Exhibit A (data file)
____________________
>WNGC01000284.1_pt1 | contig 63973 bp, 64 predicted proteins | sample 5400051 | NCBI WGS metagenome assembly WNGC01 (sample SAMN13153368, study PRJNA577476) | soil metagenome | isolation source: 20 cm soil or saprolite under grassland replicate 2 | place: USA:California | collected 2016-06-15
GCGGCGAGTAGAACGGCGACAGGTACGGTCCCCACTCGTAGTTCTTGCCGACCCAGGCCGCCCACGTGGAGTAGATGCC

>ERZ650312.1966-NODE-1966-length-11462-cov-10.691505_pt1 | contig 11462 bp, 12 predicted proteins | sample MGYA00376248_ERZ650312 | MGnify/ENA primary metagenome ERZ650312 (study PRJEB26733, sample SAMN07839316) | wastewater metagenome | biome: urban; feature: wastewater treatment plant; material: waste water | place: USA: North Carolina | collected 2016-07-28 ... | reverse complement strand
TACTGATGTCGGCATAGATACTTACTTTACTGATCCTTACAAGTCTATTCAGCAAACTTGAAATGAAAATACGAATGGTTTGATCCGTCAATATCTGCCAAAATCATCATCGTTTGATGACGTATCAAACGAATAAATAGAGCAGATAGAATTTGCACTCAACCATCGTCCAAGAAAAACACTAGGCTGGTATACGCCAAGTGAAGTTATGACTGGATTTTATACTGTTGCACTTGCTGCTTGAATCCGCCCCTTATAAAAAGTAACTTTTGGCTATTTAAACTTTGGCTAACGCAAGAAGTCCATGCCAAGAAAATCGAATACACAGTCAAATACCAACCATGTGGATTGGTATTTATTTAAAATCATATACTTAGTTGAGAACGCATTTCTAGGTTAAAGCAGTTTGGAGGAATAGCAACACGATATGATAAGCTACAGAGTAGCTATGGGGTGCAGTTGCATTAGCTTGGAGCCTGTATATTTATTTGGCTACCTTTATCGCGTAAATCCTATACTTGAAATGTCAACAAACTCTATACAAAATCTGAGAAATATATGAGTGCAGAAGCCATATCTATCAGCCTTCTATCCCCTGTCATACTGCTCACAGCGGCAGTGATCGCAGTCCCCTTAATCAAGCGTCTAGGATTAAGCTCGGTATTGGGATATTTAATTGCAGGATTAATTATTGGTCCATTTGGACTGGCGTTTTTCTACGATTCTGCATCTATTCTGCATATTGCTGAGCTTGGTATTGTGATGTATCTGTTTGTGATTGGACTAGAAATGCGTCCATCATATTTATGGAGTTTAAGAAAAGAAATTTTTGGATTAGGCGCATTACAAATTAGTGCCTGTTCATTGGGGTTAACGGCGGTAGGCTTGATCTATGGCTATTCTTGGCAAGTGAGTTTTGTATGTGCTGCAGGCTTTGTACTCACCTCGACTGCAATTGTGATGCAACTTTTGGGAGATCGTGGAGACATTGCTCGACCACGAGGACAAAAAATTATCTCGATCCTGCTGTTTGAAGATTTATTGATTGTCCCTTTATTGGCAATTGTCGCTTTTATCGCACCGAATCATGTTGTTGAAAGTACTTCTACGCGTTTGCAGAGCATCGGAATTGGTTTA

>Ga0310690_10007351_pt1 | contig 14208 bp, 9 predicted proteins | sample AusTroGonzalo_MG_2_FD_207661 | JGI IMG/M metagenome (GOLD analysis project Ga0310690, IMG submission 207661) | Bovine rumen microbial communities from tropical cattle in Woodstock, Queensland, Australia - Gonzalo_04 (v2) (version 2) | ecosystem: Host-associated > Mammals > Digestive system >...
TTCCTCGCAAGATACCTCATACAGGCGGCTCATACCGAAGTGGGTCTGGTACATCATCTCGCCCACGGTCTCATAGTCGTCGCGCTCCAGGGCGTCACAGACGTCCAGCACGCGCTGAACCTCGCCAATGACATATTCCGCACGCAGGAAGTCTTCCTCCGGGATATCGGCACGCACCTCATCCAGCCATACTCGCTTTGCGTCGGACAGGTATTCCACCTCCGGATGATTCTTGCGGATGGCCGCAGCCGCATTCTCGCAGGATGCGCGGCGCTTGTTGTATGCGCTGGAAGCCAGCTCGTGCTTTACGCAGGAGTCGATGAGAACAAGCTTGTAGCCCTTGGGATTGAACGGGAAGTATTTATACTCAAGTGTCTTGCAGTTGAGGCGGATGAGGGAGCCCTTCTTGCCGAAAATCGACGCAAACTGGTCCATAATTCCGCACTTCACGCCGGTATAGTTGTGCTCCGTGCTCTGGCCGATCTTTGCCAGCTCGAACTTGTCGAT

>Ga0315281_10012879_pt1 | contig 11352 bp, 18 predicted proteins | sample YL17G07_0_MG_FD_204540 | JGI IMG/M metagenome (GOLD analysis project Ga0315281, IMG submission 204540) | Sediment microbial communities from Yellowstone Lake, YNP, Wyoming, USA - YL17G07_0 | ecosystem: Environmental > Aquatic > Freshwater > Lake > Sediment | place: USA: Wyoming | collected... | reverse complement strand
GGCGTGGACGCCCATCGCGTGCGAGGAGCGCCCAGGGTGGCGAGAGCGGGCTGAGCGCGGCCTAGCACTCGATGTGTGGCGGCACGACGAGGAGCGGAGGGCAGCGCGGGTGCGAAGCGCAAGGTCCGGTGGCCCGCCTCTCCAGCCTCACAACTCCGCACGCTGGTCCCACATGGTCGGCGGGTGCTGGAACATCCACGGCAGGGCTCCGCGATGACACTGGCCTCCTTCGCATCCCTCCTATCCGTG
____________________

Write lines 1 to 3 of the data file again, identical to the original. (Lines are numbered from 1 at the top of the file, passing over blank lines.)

>WNGC01000284.1_pt1 | contig 63973 bp, 64 predicted proteins | sample 5400051 | NCBI WGS metagenome assembly WNGC01 (sample SAMN13153368, study PRJNA577476) | soil metagenome | isolation source: 20 cm soil or saprolite under grassland replicate 2 | place: USA:California | collected 2016-06-15
GCGGCGAGTAGAACGGCGACAGGTACGGTCCCCACTCGTAGTTCTTGCCGACCCAGGCCGCCCACGTGGAGTAGATGCC

>ERZ650312.1966-NODE-1966-length-11462-cov-10.691505_pt1 | contig 11462 bp, 12 predicted proteins | sample MGYA00376248_ERZ650312 | MGnify/ENA primary metagenome ERZ650312 (study PRJEB26733, sample SAMN07839316) | wastewater metagenome | biome: urban; feature: wastewater treatment plant; material: waste water | place: USA: North Carolina | collected 2016-07-28 ... | reverse complement strand